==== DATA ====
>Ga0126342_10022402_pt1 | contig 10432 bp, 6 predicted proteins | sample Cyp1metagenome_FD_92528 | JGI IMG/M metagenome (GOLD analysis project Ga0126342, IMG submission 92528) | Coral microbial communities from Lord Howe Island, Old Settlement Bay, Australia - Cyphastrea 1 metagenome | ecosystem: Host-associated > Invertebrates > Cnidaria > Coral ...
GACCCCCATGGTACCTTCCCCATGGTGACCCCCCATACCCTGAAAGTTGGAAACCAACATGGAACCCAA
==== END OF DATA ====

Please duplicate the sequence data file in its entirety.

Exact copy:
>Ga0126342_10022402_pt1 | contig 10432 bp, 6 predicted proteins | sample Cyp1metagenome_FD_92528 | JGI IMG/M metagenome (GOLD analysis project Ga0126342, IMG submission 92528) | Coral microbial communities from Lord Howe Island, Old Settlement Bay, Australia - Cyphastrea 1 metagenome | ecosystem: Host-associated > Invertebrates > Cnidaria > Coral ...
GACCCCCATGGTACCTTCCCCATGGTGACCCCCCATACCCTGAAAGTTGGAAACCAACATGGAACCCAA